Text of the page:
In the case of Puig, court records say the outfielder paid four men $1.3 million after signing a six-year, $42-million contract with the Dodgers in 2012. Another man, Yandris Leon Placia, the so-called captain of the smuggling operation, would up dead, shot 13 times.

But the only thing that makes Puig’s story unique are some of the details. After Leonys Martin was smuggled from Cuba to Mexico in 2010, he was held at gunpoint in Mexico and his family was confined to a house in Florida in an effort to extort more money from the player, now an outfielder with the Seattle Mariners.

Both the Puig and Martin cases would up in court, offering a detailed look at the dangers Cuban players endured to get to the U.S. And that proved an embarrassment for Major League Baseball.

But as long as Cuba refused to let its players leave for the U.S. and as long as U.S. law prevented MLB from dealing directly with Cuban nationals, the smuggling would continue — making even greater tragedies inevitable.


“No matter what your viewpoint, I think everybody in both countries agrees that human trafficking is really bad and having baseball players — [or] any Cubans — having to risk their lives or put themselves in danger is not a good situation. It’s very troubling to our owners and our commissioner,” said Halem, who opened detailed talks with Castro last summer, about eight months after President Obama and Raul Castro announced their own tentative steps toward détente.

For the Cubans, the main impetus for cleaning up the process may be financial. More than 300 players have followed Arocha off the island since 1991 and in the last 3 1/2 years, just five played signed contracts worth a combined $287 million.

Pedro Luis Lazo

Former Cuban pitching great Pedro Luis Lazo takes part at a baseball camp in Cuba during the MLB goodwill tour.

(Kevin Baxter / Los Angeles Times)

Cuba got nothing for developing those players. And with defectors facing a possible prison term for returning to the island, little of that money figures to be spent in Cuba either. That’s a problem for the cash-strapped government, which has begun allowing players to sign with teams in Mexico and Japan in exchange for 20% of their earnings plus income tax.

Cuba stands to make far more allowing players to go to the big leagues. And if it were to include a clause requiring some to participate in Cuba’s domestic winter league as well, it would address complaints of local fans, who have been critical of a declining level of play caused by the spate of defections.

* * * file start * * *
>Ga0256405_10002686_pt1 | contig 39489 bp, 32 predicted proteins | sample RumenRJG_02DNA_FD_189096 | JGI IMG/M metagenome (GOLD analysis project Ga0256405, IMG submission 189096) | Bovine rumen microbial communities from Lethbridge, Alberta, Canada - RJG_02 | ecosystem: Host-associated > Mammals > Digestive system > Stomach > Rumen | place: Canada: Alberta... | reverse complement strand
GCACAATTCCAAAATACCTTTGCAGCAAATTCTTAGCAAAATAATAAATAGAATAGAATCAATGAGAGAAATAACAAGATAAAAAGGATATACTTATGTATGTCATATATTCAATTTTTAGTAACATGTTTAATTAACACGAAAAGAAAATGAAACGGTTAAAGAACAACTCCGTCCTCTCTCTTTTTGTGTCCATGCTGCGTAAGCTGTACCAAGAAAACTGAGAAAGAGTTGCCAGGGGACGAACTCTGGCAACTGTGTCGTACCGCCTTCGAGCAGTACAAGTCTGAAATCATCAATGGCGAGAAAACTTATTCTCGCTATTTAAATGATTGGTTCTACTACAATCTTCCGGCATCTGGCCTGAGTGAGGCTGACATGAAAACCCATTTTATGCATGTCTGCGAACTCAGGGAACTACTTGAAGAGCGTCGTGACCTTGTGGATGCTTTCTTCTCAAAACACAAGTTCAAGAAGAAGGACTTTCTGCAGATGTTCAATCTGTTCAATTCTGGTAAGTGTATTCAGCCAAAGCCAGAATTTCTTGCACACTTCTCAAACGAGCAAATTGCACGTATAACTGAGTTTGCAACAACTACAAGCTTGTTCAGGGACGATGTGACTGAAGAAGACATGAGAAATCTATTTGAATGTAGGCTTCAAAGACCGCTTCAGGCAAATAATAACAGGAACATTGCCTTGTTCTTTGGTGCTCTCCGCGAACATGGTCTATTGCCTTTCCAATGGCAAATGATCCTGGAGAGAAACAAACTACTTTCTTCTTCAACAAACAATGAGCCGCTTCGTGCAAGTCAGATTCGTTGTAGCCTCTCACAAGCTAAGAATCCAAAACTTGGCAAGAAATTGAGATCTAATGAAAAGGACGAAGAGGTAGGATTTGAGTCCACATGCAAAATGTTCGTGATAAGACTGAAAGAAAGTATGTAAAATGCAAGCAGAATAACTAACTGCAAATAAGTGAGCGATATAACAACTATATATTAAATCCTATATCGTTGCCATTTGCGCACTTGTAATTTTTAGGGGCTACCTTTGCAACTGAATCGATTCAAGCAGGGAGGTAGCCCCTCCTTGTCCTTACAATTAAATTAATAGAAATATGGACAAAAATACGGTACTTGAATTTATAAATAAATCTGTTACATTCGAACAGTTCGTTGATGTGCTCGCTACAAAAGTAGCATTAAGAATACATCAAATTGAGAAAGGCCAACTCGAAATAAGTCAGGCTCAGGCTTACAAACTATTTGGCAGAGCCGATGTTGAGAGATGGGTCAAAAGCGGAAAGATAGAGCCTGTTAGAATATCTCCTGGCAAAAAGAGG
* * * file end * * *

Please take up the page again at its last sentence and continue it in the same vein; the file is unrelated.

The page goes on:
During last week’s MLB tour, Antonio Castro attempted to demonstrate his goodwill by welcoming four Cuban players back to the island, where they joined four other major leaguers in giving clinics for young players, something both sides hailed as a good first step.

“We’re experiencing a new relationship with Major League Baseball, one where we want the baseball players to play baseball and where we live in a normal world and they have the same rights,” Castro said during Thursday’s clinic in Matanzas, where U.S. and Cuban flags flew side-by-side atop the stadium’s scoreboard.

Added Halem: “We’re going to have to have a discussion and ultimately determine whether a system that’s agreeable to the Cuban baseball federation is also acceptable to the owners and the players.”

Both sides must step softly though — Castro because his plan would undo measures his baseball-loving father put in place in the early 1960s and Halem because a truly open relationship with Cuba would require lifting the U.S. economic embargo — something congressional Republicans have vowed to block.

In the meantime, baseball officials from both countries say they will continue to build on the foundation cemented last week. And if they succeed, it just may set open an avenue for the politicians to follow.

“It’s not just a baseball concern. It’s a people concern,” said former All-Star Tony Clark, now executive director of the players association. “There are so many moving pieces and so many groups and interests that are a part of that conversation that it’s hard to say what that end point will be other than providing everyone a safe opportunity to realize their dreams.

“I’d love to be — in 10, 15, 20 years from now — having a conversation [and] suggesting that in 2015, in December, we had a goodwill tour that really seemed to set the stage for all the great things that have happened between now and then.”

Follow Kevin Baxter on Twitter: @kbaxter11